Brussels sprouts are one of my absolute favorite vegetables, but it was only recently that I developed such an affection for them. I know there is a significant number of people who dislike them because they’ve only had them over-cooked, which is a big sprout no-no. Overcooking any vegetable can make for an unpalatable meal, but sprouts, being cabbages, can reach a special level of grossness if cooked too long.
Cabbage contains sulfur compunds that become increasingly pungent the longer it is cooked. If you’ve ever been in a kitchen with over-steamed brussels sprouts, you know what I’m talking about. Not only can you smell it, but you can taste it too; it becomes bitter and generally unappetizing. Well, to me anyway.
The good news is that as long as you understand why this is happening, it’s easy to avoid. If you give your sprouts just a little extra attention (and a little less time in the pot), you’ll be rewarded with a nutty, almost sweet, tender-crisp miniature cabbage of love. But I’m biased, if you can’t tell.
However, no matter how expertly cooked they are, you need to start with quality sprouts to have satisfying meal.
The sprout on the left is what we’re shooting for, but let’s start with the middle one. Its leaves are loose, it feels light and airy. Even squishy. Squishy is bad. If you picked it up, you’d feel the loose leaves – it’s almost spongy. The sprout on the right has a similar problem, but it’s mostly due to its elongated shape. Trimming the end of this sprout causes it to fall apart completely, which is not what we want.
What we do want is the sprout on the left, round and heavy for its size. If you pinch it there is no give, since all its leaves are densely packed. Despite one or two around the base, all the leaves are held tightly together. Like, water tight. This is exactly what you want. Spend an extra minute picking out your sprouts so all of them look and feel like this. They should also be of similar size so they cook in the same amount of time.Â If you can’t find sprouts that meet these standards, it’s time to consider a different vegetable for dinner.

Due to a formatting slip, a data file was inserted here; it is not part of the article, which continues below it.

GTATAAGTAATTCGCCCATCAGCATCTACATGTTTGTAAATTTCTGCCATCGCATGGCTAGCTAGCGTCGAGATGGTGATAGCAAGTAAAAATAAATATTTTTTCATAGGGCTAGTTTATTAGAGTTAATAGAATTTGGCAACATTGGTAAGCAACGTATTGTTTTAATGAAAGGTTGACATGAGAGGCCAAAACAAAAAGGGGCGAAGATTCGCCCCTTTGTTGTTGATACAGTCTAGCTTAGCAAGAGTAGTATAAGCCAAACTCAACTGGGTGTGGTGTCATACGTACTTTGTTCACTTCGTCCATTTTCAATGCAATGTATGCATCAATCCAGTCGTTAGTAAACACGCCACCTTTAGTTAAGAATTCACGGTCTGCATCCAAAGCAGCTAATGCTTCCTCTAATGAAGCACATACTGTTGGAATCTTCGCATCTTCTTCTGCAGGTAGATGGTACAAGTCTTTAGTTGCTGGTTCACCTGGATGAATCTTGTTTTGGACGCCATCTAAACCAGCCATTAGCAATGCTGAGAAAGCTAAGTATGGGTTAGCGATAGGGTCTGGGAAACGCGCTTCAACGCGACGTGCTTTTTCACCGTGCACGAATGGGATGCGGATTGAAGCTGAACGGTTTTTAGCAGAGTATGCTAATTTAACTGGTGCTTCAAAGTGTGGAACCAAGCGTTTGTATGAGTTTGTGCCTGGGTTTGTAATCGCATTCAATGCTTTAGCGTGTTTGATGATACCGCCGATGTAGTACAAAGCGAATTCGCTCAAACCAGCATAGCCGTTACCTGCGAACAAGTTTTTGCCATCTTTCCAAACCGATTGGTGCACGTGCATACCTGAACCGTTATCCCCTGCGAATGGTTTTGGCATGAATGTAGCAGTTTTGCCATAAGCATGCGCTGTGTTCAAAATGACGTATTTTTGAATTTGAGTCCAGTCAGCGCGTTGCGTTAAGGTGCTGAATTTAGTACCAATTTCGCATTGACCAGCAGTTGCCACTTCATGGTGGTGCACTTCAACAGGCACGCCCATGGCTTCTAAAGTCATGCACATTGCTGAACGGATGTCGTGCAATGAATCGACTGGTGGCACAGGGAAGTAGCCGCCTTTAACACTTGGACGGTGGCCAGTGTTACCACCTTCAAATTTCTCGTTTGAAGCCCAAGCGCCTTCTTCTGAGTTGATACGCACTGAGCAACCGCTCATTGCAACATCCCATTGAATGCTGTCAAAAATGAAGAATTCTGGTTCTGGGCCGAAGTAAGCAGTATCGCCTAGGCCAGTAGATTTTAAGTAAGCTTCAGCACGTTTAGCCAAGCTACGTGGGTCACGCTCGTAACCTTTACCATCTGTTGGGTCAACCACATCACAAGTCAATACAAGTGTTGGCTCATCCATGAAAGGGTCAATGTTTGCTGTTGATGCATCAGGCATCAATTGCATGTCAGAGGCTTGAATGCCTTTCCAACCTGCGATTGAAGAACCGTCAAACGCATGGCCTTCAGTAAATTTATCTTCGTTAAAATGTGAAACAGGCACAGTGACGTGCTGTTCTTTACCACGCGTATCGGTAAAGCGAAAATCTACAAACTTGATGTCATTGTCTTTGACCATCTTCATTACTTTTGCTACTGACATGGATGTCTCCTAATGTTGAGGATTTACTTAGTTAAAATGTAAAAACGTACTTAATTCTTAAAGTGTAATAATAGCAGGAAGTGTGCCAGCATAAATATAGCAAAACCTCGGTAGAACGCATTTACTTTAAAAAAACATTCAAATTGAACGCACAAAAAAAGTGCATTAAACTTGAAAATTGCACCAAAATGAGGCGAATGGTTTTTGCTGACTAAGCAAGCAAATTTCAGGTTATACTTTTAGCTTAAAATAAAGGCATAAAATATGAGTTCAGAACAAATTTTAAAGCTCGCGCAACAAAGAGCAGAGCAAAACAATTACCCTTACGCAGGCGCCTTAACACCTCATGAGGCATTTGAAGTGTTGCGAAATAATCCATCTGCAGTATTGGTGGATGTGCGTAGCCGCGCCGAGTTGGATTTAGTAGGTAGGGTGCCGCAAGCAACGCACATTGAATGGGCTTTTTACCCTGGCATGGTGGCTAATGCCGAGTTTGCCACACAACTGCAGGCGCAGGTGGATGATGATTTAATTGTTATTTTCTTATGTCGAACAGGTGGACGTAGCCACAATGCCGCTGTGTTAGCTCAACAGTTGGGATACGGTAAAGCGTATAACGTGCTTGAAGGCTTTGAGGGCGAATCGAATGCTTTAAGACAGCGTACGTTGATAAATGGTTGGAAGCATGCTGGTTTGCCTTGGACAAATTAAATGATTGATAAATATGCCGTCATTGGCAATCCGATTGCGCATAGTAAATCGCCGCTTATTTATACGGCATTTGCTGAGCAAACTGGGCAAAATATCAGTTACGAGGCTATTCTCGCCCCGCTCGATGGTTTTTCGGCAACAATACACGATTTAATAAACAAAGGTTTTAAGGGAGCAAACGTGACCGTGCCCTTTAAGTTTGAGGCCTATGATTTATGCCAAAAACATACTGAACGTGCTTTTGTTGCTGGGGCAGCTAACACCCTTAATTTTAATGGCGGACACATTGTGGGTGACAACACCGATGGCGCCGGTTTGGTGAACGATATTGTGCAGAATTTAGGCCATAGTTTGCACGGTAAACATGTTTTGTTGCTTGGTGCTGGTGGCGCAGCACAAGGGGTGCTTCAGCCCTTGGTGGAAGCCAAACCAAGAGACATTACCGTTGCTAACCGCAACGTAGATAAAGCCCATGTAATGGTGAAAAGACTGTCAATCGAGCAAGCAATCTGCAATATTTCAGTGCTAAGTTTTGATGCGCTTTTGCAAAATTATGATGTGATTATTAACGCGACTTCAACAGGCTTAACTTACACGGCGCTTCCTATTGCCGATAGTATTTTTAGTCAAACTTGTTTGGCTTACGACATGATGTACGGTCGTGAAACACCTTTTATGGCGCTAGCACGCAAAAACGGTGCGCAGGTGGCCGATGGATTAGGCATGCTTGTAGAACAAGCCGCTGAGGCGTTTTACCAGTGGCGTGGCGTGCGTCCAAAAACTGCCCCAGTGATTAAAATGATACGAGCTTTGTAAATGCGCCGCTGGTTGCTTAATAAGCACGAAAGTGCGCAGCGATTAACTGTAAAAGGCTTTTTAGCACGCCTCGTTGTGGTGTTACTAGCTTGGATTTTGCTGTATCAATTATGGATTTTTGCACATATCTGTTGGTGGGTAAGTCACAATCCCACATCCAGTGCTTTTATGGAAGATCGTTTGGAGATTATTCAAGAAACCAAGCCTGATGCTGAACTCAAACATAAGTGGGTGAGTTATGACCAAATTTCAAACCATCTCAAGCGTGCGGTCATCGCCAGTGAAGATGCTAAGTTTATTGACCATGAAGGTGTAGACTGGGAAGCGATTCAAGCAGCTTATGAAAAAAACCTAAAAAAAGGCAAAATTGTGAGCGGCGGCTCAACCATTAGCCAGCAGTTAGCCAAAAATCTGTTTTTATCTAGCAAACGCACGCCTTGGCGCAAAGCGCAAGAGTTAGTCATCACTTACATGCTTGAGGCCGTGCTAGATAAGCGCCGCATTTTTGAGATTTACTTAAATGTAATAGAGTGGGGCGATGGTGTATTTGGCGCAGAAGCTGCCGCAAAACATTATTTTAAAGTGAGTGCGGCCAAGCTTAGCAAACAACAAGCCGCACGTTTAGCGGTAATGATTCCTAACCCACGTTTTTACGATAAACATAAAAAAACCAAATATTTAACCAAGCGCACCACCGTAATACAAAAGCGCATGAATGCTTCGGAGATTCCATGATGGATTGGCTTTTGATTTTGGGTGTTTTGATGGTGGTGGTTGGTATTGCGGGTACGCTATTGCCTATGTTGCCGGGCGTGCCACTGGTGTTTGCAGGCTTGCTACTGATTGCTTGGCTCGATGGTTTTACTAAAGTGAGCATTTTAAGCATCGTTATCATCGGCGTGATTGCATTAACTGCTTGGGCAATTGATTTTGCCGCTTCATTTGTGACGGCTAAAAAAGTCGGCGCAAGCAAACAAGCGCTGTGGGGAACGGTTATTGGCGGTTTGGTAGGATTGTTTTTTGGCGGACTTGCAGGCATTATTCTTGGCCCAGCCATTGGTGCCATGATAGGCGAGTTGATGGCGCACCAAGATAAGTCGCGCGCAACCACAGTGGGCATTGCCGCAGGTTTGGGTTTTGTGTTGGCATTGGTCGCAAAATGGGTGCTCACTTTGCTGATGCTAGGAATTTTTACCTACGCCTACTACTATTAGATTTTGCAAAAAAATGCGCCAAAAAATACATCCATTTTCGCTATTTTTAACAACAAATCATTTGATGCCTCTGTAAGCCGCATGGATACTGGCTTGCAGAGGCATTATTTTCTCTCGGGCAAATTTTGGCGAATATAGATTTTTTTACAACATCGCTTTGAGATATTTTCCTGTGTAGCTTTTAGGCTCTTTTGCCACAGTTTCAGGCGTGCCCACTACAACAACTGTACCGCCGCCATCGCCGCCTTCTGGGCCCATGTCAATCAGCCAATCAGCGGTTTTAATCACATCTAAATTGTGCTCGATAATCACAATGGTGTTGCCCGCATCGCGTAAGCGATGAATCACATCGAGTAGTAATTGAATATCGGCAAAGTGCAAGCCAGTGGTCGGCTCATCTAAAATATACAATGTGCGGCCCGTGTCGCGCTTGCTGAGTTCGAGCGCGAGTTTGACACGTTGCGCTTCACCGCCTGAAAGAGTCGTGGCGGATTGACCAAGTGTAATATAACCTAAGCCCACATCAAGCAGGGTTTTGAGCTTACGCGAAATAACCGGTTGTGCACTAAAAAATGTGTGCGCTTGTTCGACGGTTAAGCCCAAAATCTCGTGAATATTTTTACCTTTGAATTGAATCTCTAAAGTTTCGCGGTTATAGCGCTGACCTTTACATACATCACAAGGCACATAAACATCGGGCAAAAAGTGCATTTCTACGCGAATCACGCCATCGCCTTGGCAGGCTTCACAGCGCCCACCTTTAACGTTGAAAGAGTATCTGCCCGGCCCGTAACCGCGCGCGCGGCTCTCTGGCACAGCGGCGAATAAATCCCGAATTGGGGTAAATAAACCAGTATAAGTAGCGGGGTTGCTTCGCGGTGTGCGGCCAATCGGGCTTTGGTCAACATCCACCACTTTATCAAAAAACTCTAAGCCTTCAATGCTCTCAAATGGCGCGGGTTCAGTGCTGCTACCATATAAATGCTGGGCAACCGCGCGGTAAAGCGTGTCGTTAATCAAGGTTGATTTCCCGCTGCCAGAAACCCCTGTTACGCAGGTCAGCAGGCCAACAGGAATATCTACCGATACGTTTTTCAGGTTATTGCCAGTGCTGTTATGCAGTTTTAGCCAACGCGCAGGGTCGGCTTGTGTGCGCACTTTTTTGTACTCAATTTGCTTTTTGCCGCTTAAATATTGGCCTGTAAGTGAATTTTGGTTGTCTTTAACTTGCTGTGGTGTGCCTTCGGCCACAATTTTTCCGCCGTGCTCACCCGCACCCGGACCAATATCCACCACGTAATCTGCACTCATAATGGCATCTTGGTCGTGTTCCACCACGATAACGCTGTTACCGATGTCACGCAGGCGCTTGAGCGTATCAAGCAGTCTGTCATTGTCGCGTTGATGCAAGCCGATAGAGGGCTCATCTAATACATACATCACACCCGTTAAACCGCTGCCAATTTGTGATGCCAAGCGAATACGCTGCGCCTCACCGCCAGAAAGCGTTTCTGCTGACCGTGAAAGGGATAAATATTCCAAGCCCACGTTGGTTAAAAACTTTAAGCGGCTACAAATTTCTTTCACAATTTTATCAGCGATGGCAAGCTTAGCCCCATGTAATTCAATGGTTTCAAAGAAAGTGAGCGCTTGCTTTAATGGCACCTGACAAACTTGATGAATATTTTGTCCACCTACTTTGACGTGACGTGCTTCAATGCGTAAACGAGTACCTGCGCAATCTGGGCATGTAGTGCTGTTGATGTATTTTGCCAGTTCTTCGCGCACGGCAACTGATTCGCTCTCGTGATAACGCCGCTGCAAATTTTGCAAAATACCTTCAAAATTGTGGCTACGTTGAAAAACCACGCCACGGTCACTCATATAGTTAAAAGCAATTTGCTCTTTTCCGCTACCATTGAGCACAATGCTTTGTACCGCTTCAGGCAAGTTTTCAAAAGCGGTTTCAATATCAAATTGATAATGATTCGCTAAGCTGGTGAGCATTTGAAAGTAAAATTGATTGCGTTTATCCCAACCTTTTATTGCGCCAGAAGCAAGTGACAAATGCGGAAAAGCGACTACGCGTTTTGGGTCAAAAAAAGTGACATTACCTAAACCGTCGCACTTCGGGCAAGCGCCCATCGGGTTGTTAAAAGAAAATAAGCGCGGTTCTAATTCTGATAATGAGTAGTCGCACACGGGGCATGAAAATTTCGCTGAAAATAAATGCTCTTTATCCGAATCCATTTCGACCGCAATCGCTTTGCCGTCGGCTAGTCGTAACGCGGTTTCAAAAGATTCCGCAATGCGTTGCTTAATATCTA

With a sharp knife, trim off a small amount of the end of the sprout. Peel off the outer leaves (they might just fall off after trimming) until you see a slightly lighter green, clean, shiny surface emerge. Some sprouts will require you to peel off more leaves than others, but when in doubt, less is more.
Depending on what you’re doing with them, this might be as much prep as they need. In this state they can be steamed or roasted whole with great results. Some people use a sharp paring knife to cut a shallow X in the bottom of each one so they cook more evenly.
You can also halve them: (my favorite recipe)
Or hash them: (recipe)
So go! Hurry! The sprout season is ending! You don’t want to have to wait until next October to try these, do you?